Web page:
“DIALECTIC” in the modern Marxist sense is Hegelian in origin, it must be completely set aside when we speak of Medieval or ancient dialectic. Dialectic is concerned with “proving”. In the Middle Ages there are three kinds of proof;

from REASON – establishes geometrical truth

from AUTHORITY – establishes a historical truth

from EXPERIENCE – establishes that oysters do, or do not, agree with us.

Unfortunately the word “experience” is not always used for the third type of proof . To ‘feel’,  or even more misleading to “know by experience” is used as proof. Neither the grammar nor the rhetoric had anything to say about the point of view or the individual sensibilty. The ancient teachers of rhetoric saw no distinction or anthithesis  between RHETORIC and POETRY but by the Middle Ages it has become literary, its precepts addressed quite as much to poets as to advocates.

The Socratic method of arriving at truth and then communicating it is demonstrated by Socrates himself, in dialogue with the Sophist Georgias, he explains…
“Socrates: Let me explain the point which surprised me in what you said, Gorgias – it may be that you were right and I didn’t understand you properly. You say that you can make an orator of anyone who likes to learn from you?
Gorgias: Yes.
Socrates: And consequently he will be able to get his way before a popular audience not by instructing but by convincing?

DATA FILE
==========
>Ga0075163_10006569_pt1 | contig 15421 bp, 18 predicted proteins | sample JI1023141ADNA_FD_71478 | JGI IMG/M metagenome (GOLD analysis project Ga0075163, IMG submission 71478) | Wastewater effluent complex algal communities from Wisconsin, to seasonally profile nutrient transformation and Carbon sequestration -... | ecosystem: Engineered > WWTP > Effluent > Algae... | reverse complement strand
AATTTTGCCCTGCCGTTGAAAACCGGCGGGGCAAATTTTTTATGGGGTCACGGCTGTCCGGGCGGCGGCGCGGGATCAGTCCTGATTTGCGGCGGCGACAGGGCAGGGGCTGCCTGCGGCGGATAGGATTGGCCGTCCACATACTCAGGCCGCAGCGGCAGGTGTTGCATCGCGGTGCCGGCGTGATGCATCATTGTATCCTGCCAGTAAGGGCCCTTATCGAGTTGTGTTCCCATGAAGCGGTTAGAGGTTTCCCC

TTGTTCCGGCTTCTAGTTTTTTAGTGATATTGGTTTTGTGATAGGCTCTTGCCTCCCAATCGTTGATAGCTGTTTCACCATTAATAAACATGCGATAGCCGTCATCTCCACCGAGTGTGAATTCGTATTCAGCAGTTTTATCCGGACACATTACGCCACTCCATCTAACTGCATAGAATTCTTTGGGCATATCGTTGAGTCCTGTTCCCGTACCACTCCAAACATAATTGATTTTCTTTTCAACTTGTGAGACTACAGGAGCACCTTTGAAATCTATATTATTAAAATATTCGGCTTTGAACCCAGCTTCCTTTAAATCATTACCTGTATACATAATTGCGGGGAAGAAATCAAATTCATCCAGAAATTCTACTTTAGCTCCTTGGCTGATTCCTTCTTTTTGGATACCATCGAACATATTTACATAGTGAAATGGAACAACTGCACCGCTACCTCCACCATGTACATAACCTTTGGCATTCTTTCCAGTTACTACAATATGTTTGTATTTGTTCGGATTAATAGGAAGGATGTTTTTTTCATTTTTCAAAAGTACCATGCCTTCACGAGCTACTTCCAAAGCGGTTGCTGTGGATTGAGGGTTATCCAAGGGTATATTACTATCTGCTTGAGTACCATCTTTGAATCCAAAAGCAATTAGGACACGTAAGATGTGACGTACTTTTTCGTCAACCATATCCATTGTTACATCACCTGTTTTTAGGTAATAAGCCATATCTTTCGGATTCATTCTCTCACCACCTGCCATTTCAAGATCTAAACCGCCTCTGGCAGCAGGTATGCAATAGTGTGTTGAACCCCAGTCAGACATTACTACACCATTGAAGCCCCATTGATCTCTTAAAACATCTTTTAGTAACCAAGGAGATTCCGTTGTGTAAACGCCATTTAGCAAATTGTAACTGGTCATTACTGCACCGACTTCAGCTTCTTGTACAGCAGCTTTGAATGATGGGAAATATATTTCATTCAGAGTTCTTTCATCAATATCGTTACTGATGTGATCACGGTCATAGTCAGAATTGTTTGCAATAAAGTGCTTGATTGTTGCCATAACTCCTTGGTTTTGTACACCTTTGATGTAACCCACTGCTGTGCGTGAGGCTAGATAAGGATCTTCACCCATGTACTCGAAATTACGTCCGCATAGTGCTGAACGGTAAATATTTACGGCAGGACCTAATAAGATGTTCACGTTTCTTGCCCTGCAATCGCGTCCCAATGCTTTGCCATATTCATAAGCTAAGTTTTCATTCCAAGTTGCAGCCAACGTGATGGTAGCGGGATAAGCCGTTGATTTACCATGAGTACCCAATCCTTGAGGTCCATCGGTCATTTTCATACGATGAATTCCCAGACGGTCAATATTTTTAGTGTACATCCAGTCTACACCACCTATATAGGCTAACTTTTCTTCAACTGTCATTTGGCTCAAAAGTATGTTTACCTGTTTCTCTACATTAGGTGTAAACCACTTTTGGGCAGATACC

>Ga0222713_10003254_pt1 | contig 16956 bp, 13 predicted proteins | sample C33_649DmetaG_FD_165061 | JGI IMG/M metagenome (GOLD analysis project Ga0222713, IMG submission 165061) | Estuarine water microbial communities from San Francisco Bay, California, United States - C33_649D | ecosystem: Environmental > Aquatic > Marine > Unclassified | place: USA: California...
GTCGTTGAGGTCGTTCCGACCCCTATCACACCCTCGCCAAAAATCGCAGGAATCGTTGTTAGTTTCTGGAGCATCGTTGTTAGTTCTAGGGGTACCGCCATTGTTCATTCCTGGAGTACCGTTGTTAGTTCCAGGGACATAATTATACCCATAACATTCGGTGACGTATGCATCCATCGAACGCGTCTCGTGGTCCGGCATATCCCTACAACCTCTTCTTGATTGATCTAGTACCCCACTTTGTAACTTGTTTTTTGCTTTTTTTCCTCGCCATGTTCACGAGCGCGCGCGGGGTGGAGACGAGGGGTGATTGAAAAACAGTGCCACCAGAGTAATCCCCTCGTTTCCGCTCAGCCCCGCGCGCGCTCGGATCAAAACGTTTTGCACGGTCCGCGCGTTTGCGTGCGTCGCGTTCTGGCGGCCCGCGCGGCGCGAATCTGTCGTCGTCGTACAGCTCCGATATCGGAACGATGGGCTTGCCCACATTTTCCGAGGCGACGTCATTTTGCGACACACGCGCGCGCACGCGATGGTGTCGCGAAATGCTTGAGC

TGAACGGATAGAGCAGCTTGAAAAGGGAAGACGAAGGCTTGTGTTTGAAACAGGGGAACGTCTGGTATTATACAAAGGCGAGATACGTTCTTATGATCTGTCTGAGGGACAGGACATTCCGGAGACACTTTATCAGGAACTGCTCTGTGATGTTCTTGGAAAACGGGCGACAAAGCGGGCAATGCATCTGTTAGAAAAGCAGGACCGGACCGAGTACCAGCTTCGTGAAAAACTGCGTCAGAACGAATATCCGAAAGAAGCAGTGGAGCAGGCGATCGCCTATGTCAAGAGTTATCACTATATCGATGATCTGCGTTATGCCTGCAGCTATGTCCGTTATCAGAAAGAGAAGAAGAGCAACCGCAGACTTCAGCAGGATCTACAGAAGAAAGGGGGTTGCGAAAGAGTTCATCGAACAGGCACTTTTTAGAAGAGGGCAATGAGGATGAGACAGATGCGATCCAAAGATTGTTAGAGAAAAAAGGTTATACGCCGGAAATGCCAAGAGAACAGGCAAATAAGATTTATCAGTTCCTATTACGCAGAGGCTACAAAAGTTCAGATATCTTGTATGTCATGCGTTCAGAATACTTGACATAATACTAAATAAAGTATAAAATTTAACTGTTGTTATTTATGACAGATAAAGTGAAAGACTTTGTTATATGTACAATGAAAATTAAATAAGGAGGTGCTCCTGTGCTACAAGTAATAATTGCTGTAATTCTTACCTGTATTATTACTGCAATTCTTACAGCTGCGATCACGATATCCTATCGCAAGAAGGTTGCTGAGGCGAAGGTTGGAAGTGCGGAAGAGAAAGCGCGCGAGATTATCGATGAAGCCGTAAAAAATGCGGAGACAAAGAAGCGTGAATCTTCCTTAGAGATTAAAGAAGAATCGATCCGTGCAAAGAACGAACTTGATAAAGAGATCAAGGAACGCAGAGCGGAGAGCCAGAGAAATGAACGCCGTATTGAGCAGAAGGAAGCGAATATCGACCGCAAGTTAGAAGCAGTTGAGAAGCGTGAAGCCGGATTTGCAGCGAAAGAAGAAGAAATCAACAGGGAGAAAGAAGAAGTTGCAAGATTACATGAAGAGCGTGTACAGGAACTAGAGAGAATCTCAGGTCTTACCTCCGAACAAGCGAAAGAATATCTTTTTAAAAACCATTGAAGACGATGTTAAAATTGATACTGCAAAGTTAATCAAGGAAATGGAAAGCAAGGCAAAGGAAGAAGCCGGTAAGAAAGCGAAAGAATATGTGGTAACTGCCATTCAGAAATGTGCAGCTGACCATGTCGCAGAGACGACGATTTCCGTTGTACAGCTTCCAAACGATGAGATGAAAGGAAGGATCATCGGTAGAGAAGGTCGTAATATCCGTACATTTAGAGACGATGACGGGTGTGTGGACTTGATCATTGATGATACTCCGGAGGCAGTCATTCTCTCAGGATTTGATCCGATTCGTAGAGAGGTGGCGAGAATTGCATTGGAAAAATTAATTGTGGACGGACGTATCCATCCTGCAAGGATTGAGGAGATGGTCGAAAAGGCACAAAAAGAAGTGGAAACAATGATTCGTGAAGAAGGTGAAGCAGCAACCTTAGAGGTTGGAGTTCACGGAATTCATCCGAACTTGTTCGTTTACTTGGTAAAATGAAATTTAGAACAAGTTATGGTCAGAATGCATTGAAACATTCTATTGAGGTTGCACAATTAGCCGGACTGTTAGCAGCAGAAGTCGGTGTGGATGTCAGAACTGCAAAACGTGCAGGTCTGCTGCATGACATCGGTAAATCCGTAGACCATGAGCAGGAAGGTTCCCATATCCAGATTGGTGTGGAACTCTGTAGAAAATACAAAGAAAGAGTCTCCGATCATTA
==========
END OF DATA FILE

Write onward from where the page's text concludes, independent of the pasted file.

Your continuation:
Gorgias: Certainly.
Socrates: You said just now that even on matters of health the orator will be more convincing than the doctor?
Gorgias: Before a popular audience – yes, I did.
Socrates: A popular audience means an ignorant audience, doesn’t it? He won’t be more convincing than the doctor before experts I presume.
Gorgias: True.
Socrates: Now, if he is more convincing than the doctor he is more convincing than the expert?
Gorgias: Naturally.
Socrates: Not being a doctor, of course?
Gorgias: Of course not.
Socrates: And the non-doctor, presumably, is ignorant of what the doctor knows?
Gorgias: Obviously.
Socrates: So when the orator is more convincing than the doctor, what happens is that an ignorant person is more convincing than the expert before an equally ignorant audience. Am I right?
Gorgias: That is what happens in that case, no doubt.
Socrates: And the same will be true of the orator in relation to all the other arts. The orator need have no knowledge of the truth about things – it is enough for him to have discovered a knack of convincing the ignorant that he knows more than the experts.” [58]

Socrates challenged the Sophists by challenging Gorgias on the fact that, “Sophistic rhetoric emphasises the role of the communicator.” [59] rather than, and to the detriment of, the Truth content of the message being communicated. Socrates had good reason to be concerned about what was happening to Truth. The Sophists were teachers in the art of succeeding in public office, they were known for their dramatisation of contrasts and their controversial moral judgements and overall were not particularly concerned about grounding their arguments in consideration of reason or Truth.

“Propositions arrived at purely by logical means are completely empty as regards reality” [Albert Eienstein]

“They preferred instead to exaggerate the credibility of their viewpoints with emotional appeals and self-aggrandisement. According to Plato the Sophists preferred to advocate the appearance of truth rather than the truth itself; they were men who saw that probability is to be rated higher than truth, and who could make trivial matters appear great and great matters trivial simply by the forcefulness of their speech” [58]

Probability, when it is rated higher than Truth, is deception. Deception is the first phase of a pattern used since the beginning of time that leads people from reality to destruction. The pattern is plain and simple to understand. The phases or stages are:-